The EU’s common consolidated corporate tax base (CCCTB)
The CCCTB proposals are more specific regarding how profits should be divided between different activities, but are still quite arbitrary. There are two elements to these proposals. The first is to determine the overall level of profits arising from a firm’s activities within the EU. The second is to allocate these profits in accordance with that firm’s different activities within the EU. These profits would then be taxed in accordance with the tax regime of the different member states in which these activities are located.
The CCCTB proposes that a firm’s profits would be allocated among member states on the basis of three equally-weighted factors: the firm’s assets (e.g. buildings & machinery), employment (or payroll costs) and sales in each member state. This is (at least in principle) a straighforward formula which recognises the roles of sites of both production and consumption in value creation (albeit giving greater weight to the former). Given that Ireland accounts for a tiny proportion of EU sales for most products and services, but contains substantial production and/or administrative multinational operations, this formula is relatively favourable to this country.
The formula is arbitrary
At the same time, the formula is arbitrary, both in allocating equal weights to the three factors listed and also in failing to differentiate between the productive capacities (and therefore contribution to value creation) of different forms of assets and work forces. For example, a lot of recent foreign investment in Ireland has been in marketing, sales and administrative functions which, it could be argued, contribute less to value creation than functions directly involved in the production of goods and services.
There is also an argument that value is only realised at the point of sale and that therefore all profits should be assigned to where sales occur. There is a related equity argument that taxes on profits should be paid where sales occur so that consumers get some payback for their expenditure (in the form of government spending of tax revenues). Of course, allocating all profits on the basis of the distribution of sales would have very serious implications for Ireland.
Many, if not most, MNCs selling products and services in the EU operate through global value chains many of whose links may be located outside the EU. Thus, a key question facing the CCCTB is how value-added is divided between those parts of the chain located within and outside the EU, which in turn determines the level of profits deemed to arise within the EU.
CCCTB is hand in hand with BEPs
The CCCTB, therefore, goes hand-in-hand with the OECD BEPS project which is global in scope. Key objectives of BEPS are to get MNCs to give detailed country-by-country financial reports and to devise measures to prevent unjustified or surreptitious shifting of profits between jurisdictions. This will require the project to devise acceptable formulae for allocating value-added between different functions (and corresponding locations) within MNC value chains (perhaps along lines similar to those proposed by CCCTB).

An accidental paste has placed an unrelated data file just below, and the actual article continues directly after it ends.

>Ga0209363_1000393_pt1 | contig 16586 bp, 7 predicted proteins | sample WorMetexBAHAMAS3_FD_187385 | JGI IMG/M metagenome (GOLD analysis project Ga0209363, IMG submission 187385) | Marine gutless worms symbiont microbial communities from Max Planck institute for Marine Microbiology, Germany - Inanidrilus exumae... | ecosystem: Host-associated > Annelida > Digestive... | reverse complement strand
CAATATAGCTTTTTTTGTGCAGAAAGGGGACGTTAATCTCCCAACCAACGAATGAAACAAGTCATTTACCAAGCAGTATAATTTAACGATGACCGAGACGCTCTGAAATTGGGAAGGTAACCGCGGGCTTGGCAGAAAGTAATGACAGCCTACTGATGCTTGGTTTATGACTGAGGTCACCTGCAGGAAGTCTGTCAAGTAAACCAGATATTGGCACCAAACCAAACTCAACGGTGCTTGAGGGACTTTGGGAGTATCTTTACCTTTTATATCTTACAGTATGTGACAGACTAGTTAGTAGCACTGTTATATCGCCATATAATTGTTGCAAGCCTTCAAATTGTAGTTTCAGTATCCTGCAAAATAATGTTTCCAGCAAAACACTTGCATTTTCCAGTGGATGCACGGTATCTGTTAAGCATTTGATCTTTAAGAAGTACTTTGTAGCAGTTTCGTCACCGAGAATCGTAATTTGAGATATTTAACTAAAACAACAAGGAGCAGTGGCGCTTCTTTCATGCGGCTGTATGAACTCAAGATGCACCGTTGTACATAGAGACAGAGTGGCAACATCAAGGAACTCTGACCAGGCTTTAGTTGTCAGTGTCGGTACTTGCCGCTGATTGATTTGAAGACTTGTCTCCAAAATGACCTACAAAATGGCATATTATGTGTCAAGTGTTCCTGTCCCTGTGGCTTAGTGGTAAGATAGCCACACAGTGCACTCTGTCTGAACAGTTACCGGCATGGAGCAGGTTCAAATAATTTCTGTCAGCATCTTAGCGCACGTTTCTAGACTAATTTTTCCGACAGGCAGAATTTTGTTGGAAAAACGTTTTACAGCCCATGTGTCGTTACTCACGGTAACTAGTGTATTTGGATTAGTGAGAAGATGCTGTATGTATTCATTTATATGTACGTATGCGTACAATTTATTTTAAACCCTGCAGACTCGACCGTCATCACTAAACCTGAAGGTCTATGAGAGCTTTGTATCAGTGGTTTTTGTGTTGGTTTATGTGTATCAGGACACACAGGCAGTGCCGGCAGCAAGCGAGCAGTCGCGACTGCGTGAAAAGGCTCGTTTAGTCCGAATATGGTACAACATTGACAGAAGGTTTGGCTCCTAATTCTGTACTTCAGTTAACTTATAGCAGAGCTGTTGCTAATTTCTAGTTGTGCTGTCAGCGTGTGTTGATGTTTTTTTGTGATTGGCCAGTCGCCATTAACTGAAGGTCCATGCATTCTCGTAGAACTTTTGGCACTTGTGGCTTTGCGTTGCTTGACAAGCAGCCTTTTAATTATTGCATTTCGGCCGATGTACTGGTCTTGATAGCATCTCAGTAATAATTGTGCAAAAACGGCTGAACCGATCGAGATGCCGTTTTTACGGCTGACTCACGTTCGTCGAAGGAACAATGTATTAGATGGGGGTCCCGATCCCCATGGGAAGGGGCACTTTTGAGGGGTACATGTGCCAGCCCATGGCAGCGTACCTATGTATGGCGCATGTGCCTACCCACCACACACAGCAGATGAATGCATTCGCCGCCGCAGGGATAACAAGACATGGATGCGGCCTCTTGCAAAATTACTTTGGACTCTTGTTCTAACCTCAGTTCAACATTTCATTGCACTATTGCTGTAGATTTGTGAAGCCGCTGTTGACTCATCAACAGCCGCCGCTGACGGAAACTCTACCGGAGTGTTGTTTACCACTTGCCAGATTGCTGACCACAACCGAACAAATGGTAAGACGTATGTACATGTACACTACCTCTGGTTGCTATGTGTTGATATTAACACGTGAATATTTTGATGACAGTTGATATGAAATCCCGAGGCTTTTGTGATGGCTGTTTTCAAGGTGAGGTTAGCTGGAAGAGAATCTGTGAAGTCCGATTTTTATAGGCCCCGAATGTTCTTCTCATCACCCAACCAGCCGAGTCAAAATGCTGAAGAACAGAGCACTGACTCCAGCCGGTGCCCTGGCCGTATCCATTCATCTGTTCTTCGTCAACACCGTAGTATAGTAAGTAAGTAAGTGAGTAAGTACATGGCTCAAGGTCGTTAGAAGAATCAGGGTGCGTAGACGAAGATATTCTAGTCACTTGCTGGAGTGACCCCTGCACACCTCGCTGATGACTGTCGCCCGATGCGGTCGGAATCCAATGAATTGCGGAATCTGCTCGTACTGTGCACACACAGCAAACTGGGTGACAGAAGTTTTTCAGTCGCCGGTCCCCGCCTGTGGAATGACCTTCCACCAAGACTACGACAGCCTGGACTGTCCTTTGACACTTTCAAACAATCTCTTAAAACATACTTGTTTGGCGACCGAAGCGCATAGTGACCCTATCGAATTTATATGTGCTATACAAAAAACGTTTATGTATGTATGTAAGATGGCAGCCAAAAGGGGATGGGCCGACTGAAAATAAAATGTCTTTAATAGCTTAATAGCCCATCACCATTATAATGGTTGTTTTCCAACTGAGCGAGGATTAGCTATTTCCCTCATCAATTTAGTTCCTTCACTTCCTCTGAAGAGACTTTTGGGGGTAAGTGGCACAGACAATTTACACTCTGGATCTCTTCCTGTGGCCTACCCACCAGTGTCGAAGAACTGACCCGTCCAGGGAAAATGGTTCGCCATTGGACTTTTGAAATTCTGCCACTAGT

While the Irish government has, at least formally, backed the BEPS project, it has voiced implacable opposition to the CCCTB even though, as suggested above, both go hand-in-hand. If the BEPS project receives sufficient international support when it gets to the nitty-gritty (a big if, perhaps), the days of competing for inward investment on the basis of facilitating profit-shifting (hitherto a key attraction of locating in Ireland) could be numbered. In that situation, MNCs will have to accept that they must pay a higher share of their profits in tax than is the case at present.
Under the CCCTB proposals, Ireland will still be able to offer a low corporate tax rate, while the formula for profit allocation offered by these proposals will mean that MNCs with substantial operations in Ireland will be able to declare the bulk of their profits in this country. Indeed, this would also encourage future investment in substantial employment-creating activities in Ireland.
Country-by-country financial reporting
Furthermore, in a system of (truly) transparent country-by-country financial reporting, Ireland could – or will have to – charge the full 12.5% tax rate on MNC profits declared in Ireland. Even though some of the profits currently channelled through Ireland will become taxable elsewhere in the EU under the CCCTB proposals, the fact that most of these profits currently are subjected to only minimal levels of tax should mean a substantial boost to government revenues here post-CCCTB (as will be the case if Apple is forced to pay 12.5% tax on the vast sums of untaxed profits moved through Ireland over the last 25 years).
On these grounds, it appears to me that the Irish government would be better served in the long run by supporting the CCCTB proposals rather than resorting to a knee-jerk negative reaction to them.
Proinnsias Breathnach is Senior Lecturer Emeritus in Geography at Maynooth University